World·Analysis

Why this could be the most important week of Joe Biden's political life

Joe Biden is staring down what could be the end of his political career. The former U.S. vice-president's campaign is hobbling toward its do-or-die moment this weekend in South Carolina. Katie Simpson looks at the major challenges facing Biden.

The former vice-president faces a make-or-break moment with Saturday's primary in South Carolina

Democratic U.S. presidential candidate Joe Biden speaks at the College of Charleston in Charleston, S.C., on Monday. A loss in Saturday's primary could be crippling for Biden's bid for the White House. (Elizabeth Frantz/Reuters)

Joe Biden is staring down what could be the end of his political career.

The former vice-president's campaign for the Democratic presidential nomination is hobbling toward its do-or-die moment this weekend in South Carolina.

Biden is in desperate need of a win to maintain credibility as a candidate given his fourth place finish in Iowa, his fifth place finish in New Hampshire and his second place finish in Nevada last weekend.

While second place is an improvement, his team had still hoped for a better turnout.

Can he make an impact during tonight's televised debate in Charleston, S.C.? Can he win the primary on Saturday after publicly predicting he would? And can he finally start building momentum based on support from the black community now that a state with a diverse population is about to have its say?

There are signs the 77-year-old is worried it may be too late for his campaign.

Lowering expectations

Biden is lowering expectations ahead of Saturday's vote, backing away from his claim that South Carolina is his "firewall" — the state where his support among black voters would finally come into play and help him secure a win.

Biden meets with people outside a community resource centre in North Charleson, S.C. The former vice-president has said South Carolina would be his campaign's 'firewall,' and that he would win there thanks in large part to his support among black voters. (Elizabeth Frantz/Reuters)

During his time as a lawmaker and as vice-president, Biden spent years building ties with diverse communities.

However, during an appearance on CBS's Face the Nation this week, Biden claimed he never used the word "firewall" to describe South Carolina.

"No, it's not a fire — I said I'm going to do well there. And I will do well there, and I will do well beyond there as well," he said, taking issue with the specific word.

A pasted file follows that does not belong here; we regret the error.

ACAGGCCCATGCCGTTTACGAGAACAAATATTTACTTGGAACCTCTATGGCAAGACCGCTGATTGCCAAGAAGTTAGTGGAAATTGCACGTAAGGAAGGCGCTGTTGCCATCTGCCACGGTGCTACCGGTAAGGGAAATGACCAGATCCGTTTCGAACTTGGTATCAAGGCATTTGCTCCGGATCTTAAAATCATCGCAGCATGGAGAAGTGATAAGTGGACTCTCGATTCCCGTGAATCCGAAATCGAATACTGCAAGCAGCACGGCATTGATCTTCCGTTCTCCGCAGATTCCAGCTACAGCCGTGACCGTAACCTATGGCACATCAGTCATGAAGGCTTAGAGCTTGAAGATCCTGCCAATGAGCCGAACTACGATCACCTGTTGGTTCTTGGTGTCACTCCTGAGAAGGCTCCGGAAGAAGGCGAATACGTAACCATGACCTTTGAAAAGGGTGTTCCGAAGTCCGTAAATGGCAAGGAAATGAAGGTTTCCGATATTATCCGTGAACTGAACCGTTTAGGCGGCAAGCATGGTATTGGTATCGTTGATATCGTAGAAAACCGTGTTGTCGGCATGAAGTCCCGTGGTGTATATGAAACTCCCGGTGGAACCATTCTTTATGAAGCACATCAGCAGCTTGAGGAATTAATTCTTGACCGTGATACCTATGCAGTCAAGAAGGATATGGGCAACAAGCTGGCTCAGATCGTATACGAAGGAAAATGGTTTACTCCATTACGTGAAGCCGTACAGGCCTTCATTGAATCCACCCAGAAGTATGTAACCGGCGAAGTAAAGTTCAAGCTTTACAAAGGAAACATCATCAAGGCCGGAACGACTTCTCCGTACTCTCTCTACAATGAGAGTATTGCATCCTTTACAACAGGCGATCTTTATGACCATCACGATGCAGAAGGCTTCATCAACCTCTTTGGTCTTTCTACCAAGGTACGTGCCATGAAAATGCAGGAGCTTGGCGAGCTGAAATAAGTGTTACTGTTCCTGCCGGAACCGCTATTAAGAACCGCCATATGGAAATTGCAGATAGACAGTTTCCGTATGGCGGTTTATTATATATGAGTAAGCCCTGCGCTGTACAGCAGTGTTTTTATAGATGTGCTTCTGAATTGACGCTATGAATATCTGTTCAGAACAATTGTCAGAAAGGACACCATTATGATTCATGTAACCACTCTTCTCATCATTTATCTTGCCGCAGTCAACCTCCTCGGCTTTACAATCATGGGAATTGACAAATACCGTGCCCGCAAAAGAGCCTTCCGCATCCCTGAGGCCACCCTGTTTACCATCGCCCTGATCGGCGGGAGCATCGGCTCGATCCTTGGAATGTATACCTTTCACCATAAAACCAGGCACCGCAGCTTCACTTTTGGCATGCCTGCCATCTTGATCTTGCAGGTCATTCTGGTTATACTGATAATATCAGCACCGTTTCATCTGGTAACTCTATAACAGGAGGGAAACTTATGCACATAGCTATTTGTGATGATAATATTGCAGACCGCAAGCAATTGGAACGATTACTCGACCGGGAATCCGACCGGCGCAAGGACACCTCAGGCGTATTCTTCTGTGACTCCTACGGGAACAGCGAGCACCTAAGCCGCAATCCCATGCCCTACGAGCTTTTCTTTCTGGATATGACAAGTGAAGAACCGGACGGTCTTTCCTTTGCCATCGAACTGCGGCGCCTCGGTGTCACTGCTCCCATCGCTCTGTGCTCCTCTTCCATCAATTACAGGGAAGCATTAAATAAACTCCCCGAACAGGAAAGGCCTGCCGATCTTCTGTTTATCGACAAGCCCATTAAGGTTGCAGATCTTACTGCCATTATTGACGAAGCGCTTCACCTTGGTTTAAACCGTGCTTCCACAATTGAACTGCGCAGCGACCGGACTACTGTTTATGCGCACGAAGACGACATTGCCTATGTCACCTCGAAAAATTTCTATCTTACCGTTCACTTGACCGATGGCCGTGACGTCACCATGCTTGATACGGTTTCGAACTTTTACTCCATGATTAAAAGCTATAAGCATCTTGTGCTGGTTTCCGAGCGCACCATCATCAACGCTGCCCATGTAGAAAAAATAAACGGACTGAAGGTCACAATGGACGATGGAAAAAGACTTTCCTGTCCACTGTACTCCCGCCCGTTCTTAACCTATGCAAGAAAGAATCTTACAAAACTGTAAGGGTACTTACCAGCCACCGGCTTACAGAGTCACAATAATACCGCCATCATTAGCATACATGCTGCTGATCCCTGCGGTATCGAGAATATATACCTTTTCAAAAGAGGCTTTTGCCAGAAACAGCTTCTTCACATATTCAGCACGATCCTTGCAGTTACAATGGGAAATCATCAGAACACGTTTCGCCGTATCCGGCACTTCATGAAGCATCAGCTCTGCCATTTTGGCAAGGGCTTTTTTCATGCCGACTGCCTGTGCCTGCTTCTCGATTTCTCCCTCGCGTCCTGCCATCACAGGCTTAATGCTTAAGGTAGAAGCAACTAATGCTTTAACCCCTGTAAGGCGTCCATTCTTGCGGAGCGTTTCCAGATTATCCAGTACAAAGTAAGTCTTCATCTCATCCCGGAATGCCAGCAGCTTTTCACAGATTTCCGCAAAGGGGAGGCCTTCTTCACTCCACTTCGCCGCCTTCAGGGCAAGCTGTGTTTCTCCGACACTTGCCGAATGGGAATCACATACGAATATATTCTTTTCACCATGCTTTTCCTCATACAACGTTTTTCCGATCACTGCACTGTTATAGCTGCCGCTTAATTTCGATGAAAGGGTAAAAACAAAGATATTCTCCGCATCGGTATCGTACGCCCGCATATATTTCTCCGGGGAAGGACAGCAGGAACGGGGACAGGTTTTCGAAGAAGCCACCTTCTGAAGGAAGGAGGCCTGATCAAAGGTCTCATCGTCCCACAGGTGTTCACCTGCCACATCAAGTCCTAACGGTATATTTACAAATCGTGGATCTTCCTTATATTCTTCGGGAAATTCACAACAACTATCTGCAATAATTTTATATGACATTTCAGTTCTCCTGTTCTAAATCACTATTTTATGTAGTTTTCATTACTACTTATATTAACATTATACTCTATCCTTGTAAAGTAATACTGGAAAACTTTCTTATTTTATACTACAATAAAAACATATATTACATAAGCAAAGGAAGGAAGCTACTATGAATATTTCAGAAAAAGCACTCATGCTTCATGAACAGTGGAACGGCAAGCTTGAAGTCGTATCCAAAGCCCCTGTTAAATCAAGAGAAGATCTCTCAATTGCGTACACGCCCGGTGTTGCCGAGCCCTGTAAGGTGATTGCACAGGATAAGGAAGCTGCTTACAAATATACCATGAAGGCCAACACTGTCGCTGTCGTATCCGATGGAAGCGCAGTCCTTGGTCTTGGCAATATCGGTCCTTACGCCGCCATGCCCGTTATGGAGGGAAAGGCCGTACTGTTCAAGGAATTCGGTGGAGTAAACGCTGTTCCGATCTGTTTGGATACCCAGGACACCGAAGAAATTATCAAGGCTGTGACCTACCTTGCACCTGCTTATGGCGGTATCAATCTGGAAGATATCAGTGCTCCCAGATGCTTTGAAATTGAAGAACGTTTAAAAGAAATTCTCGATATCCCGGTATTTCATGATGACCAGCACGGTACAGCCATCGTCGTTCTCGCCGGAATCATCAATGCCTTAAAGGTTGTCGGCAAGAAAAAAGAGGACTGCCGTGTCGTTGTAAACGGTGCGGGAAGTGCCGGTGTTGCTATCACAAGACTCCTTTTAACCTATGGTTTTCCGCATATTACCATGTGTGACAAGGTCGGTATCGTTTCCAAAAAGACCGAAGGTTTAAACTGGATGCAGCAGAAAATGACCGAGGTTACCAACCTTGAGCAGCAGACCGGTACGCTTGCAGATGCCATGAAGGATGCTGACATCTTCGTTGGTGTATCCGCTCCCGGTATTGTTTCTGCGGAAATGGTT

But Biden has used that word. In fact, he did so just before the Iowa caucuses earlier this month, as he tried to downplay expectations before that contest.

He argued his surge of support would come later in the nomination race, telling NBC News: "I think I have a real firewall in South Carolina. And then we go into the Super Tuesday states that have a significant number of minorities and African Americans."

Stumble in Iowa

After enjoying a comfortable run where he was seen as the front-runner in the national polls, Biden started to struggle once the actual counting of votes began.

His challenges were on full display earlier this month in Iowa, where his biggest rally ahead of caucus day fell flat.

On an unseasonably warm Sunday afternoon in Des Moines, about 1,100 people crammed inside a middle school gymnasium.

The crowd grew restless when the start time was delayed for unknown reasons, which is not unusual for a political event.

Supporters became increasingly uncomfortable as the temperature in the gym crept up, prompting many to shed layers of winter clothing and to use campaign signs as makeshift fans.

When the preshow finally began, eight speakers took their turn introducing Biden, some with curious messages that didn't seem to energize the crowd.

"America needs Joe Biden a hell of a lot more than Joe Biden needs to be president," said Harold Schaitberger, the general president of the International Association of Firefighters.

Two members of Congress from Iowa, Rep. Abby Finkenauer and Rep. Cindy Axne, urged the crowd to help get Biden elected, in part so they can keep their own jobs in Washington.